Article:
With every director the process is different. But most definitely, if you work with a director more than once then it gets easier for you to understand their approach. The editor eventually has to blend with the director because the editor works towards the director’s vision by adding whatever knowledge the former has. Karan’s process of making a film is very different from how Zoya and Neeraj would make a film. Their rhythm and pace are very different from one another.
Recently, in Ajeeb Daastaan, there was a whole sequence before Neeraj’s Geeli Pucchi begins. Konkona SenSharma goes to buy a TV and the film ends with she is actually getting the TV. I was on a call with Neeraj and we were discussing the film and I told him, ‘Do we really need this full opening and closing chunk?’ When I actually put it together in the edit, Neeraj said, ‘You’re right! We don’t need this scene. Let’s have the opening scene where she starts working in a factory and we’ll directly end the film on the moment where she is drinking tea.’ So, these are very instinctive things. And, once you work together on multiple projects, you develop a balance and understanding. With Karan, he is much more commercial in terms of how he imagines. There’s much more exuberance in everything that he approaches.
Every best-picture winner since 1981– with the exception of 2014’s Birdman– had also been nominated for film editing. This statistic illustrates just how vital the role of the film editor is. Do you feel that they get their due credit in our industry?
I started my career with Gangs of Wasseypur and from that time to today, things have improved on a massive level. It’s also because the role of an editor has changed. We are no more just cutting specific footage. There is almost like 200 hours of footage and somebody is going through that 200 hours and creating everything constantly, so you have to value them. I’m friends with a couple of international editors and there is a massive difference in terms of how the editing and sound skills get recognised there and here. There’s a perception that editing is a much more relaxed job because people think, ‘Oh, you guys are sitting inside this room and you are doing your thing it’s not that much of a trouble.’ So, I feel there’s a long way to go for the actual value of editing to be understood both in terms of disparity in pay scale and generally in terms of how things sort of move around in the circle.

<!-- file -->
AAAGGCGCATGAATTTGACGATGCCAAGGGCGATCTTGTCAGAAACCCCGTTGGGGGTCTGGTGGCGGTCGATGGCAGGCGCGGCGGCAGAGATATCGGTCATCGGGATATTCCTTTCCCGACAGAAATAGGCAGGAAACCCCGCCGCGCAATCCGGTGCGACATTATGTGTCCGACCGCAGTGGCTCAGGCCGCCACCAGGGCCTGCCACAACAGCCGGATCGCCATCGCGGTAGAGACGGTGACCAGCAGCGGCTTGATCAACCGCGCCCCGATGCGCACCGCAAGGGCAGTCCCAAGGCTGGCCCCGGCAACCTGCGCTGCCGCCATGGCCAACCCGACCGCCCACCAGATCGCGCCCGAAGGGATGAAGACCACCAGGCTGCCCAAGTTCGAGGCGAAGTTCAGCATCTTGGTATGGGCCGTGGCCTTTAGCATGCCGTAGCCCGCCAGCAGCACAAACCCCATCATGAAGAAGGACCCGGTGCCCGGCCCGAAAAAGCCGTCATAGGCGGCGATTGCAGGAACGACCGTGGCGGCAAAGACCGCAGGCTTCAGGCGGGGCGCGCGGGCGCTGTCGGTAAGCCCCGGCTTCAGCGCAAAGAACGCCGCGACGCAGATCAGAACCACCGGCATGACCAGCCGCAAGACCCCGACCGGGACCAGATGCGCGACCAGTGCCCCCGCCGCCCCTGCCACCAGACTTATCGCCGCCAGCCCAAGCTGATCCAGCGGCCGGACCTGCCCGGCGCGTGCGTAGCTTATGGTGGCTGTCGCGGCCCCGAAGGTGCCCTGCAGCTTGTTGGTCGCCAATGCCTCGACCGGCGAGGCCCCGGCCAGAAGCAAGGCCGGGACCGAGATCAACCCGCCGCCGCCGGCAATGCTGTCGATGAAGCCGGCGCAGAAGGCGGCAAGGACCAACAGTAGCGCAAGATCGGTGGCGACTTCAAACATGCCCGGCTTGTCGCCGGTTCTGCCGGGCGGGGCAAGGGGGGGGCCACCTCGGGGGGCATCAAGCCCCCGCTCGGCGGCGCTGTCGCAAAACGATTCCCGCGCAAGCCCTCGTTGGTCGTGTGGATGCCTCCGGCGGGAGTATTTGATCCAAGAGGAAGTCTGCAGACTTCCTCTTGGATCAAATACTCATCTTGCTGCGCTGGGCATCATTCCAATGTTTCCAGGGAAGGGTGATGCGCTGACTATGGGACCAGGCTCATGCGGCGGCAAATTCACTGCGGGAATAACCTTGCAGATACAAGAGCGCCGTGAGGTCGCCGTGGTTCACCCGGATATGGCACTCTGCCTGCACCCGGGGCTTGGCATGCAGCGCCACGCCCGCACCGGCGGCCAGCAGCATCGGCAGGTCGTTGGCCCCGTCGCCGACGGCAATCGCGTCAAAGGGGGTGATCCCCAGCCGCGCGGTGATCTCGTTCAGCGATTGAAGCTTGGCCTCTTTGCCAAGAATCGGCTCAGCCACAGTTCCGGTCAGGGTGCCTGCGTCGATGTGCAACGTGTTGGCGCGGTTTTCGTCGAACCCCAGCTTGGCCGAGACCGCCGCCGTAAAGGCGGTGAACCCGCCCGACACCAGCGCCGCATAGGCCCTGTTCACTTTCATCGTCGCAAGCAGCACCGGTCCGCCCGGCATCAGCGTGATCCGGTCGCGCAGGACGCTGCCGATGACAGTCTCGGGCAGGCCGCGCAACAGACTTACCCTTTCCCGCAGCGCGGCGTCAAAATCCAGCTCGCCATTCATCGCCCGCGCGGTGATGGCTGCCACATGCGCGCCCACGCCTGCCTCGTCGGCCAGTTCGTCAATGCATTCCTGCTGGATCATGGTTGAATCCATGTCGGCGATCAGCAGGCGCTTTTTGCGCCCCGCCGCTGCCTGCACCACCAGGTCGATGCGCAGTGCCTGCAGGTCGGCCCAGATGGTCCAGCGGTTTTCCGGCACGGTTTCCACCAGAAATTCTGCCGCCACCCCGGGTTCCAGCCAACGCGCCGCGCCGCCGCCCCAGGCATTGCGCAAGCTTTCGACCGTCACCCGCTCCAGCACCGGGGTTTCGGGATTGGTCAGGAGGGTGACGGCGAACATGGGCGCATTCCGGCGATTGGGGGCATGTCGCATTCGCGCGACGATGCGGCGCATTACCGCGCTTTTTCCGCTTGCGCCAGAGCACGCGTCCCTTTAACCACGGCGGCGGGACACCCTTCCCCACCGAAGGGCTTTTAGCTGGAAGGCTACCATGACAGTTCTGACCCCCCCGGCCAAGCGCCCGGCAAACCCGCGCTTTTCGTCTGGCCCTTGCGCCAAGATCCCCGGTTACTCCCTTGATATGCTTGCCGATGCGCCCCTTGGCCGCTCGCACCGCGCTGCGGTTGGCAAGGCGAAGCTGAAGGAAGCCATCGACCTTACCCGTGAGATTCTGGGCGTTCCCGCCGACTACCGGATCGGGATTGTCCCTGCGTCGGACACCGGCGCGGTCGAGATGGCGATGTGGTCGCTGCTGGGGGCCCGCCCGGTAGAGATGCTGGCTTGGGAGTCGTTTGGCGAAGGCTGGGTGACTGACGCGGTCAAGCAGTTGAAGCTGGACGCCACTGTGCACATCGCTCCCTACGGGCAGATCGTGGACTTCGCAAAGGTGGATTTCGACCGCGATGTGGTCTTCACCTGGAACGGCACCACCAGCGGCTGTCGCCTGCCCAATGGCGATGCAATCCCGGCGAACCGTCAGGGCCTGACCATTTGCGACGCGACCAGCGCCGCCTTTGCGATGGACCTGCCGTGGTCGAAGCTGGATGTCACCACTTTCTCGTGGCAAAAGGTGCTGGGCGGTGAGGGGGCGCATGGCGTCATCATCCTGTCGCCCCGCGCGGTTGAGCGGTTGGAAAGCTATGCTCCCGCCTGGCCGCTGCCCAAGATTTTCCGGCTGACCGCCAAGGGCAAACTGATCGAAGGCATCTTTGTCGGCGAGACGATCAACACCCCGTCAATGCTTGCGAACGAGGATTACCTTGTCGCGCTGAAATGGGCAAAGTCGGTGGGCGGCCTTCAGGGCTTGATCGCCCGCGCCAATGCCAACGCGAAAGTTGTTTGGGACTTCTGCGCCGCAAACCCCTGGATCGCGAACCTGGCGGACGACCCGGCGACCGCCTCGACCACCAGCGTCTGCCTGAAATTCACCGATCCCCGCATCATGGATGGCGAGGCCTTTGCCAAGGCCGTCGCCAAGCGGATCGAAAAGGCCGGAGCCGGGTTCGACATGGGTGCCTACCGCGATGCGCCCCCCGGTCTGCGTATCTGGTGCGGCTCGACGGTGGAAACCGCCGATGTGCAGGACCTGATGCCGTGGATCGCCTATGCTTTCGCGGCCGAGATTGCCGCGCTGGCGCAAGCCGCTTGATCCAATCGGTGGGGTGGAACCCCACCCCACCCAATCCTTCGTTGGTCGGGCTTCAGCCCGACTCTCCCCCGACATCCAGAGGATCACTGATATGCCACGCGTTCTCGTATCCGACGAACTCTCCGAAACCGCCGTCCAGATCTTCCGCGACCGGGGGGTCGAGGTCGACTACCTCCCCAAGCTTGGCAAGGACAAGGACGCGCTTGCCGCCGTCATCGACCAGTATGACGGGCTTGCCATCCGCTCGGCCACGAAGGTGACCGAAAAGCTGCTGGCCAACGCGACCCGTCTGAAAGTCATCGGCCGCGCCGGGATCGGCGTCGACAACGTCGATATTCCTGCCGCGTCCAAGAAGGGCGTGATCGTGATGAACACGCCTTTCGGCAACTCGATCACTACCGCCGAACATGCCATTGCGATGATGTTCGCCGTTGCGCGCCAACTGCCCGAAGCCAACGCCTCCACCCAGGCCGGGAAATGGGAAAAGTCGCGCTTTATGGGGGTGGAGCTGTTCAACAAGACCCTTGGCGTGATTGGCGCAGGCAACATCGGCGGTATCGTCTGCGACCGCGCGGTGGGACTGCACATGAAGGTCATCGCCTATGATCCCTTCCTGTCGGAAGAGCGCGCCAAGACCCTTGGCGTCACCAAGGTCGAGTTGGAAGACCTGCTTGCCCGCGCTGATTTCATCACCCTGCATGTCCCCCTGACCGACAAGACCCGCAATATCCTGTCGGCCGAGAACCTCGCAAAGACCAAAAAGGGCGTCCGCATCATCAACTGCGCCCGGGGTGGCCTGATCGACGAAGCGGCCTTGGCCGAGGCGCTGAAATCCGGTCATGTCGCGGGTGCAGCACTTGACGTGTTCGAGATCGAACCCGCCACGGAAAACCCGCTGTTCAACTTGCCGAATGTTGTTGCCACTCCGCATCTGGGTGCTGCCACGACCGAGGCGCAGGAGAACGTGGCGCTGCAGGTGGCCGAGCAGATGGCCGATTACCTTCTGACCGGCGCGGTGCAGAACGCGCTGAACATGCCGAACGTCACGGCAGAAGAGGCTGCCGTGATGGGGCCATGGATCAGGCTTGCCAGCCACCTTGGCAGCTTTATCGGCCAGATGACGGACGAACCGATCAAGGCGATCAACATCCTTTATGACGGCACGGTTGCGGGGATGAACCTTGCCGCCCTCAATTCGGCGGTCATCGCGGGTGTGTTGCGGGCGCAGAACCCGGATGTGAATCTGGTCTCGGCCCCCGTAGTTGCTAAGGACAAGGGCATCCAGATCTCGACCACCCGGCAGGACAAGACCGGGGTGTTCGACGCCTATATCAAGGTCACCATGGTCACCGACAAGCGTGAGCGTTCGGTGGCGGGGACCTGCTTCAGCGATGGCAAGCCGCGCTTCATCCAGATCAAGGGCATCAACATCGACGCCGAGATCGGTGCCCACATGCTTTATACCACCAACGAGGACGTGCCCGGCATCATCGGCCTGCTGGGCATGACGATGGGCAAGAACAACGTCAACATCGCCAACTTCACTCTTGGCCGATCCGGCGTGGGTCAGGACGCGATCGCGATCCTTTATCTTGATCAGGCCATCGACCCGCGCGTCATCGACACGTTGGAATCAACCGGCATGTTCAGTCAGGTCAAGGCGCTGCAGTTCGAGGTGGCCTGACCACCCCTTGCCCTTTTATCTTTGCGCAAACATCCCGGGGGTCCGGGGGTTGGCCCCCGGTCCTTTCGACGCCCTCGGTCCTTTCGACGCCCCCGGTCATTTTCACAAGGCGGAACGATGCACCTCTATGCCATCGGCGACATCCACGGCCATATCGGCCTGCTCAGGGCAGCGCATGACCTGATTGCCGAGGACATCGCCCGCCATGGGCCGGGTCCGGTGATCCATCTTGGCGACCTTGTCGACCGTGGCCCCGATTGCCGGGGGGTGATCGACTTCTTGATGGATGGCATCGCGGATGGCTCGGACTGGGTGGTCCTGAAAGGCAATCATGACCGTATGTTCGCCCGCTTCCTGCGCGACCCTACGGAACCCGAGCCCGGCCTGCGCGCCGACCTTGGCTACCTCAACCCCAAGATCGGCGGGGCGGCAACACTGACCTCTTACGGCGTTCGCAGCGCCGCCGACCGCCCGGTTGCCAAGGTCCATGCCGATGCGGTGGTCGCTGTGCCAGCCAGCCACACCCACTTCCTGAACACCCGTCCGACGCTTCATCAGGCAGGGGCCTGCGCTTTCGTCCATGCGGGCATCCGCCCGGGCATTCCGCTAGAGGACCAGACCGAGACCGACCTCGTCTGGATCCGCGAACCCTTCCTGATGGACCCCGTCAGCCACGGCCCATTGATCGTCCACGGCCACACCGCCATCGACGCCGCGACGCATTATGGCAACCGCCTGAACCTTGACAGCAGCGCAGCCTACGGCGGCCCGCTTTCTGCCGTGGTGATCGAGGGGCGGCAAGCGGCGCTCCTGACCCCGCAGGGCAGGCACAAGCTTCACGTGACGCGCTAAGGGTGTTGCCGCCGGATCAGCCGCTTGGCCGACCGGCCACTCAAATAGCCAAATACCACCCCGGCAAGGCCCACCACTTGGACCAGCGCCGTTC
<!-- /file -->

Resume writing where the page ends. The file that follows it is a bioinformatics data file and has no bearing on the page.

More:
Does this job pay well?
It has improved quite a lot. I’m slightly lucky to be in a position right now where I have the luxury to push for certain things. I know a lot of people who are extremely talented, more talented than me who are not in that lucky position. But in terms of disparity of what you will pay to a DOP (Director of Photography) or give to a production designer is very different than what an editor gets paid. As soon as it comes to the editor, the budget gets shrunk to a massive level because you will invest in the DOP thinking you want your film to look good visually. I don’t know if these disparities are going to change, it’s always going to be there because of how things work around here. That is something I really feel sad about especially for people who are very talented and even for me. It’s just that I’m a little lucky that I can marginally push for a certain fee which is slightly decent than comparing to someone else who’s been getting lesser.
But the pay disparity is humongous. Even the crew of the stars– the team that comes with an actor– that itself is such a big expense. I mean the team of the star is getting a huge amount and you are editing the film and you are almost constructing the film and you are getting this number. It’s extremely sad that people are not able to see through what they need to invest in.